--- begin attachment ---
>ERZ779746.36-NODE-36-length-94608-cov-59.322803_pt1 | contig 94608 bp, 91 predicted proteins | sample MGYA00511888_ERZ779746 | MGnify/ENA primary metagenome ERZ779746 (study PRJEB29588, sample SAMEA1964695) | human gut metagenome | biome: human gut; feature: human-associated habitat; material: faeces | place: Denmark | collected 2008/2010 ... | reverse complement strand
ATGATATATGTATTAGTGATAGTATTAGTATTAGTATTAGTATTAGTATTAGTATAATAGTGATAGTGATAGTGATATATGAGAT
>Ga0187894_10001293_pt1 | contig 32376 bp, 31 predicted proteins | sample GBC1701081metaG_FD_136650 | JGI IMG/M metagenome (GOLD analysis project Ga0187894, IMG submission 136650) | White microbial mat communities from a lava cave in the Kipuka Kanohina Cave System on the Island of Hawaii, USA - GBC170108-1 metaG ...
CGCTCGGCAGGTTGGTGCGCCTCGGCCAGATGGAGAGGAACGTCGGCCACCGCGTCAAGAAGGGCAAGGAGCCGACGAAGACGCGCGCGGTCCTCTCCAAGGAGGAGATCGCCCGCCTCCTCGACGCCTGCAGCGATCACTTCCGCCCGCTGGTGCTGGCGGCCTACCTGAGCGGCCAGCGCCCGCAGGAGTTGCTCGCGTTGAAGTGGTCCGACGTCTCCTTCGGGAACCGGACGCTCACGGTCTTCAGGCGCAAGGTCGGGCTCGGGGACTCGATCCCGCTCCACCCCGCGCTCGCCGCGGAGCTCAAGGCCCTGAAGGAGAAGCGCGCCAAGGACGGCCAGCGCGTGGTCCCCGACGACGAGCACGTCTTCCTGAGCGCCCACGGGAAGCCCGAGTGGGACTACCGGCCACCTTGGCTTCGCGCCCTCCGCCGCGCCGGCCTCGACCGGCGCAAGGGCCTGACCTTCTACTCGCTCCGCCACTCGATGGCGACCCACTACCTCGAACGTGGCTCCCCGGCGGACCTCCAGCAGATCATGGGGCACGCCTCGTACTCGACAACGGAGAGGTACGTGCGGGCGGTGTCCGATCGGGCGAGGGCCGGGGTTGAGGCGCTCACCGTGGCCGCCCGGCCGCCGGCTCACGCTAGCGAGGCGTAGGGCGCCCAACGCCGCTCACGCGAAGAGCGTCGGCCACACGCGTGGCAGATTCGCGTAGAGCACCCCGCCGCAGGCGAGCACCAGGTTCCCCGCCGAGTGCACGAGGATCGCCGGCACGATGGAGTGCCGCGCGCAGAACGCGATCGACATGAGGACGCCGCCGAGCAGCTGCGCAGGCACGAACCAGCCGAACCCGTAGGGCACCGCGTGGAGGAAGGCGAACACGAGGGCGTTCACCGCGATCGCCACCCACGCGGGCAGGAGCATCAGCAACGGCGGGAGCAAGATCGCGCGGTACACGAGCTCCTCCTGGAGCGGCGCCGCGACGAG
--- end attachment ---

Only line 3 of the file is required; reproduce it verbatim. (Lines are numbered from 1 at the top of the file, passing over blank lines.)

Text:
>Ga0187894_10001293_pt1 | contig 32376 bp, 31 predicted proteins | sample GBC1701081metaG_FD_136650 | JGI IMG/M metagenome (GOLD analysis project Ga0187894, IMG submission 136650) | White microbial mat communities from a lava cave in the Kipuka Kanohina Cave System on the Island of Hawaii, USA - GBC170108-1 metaG ...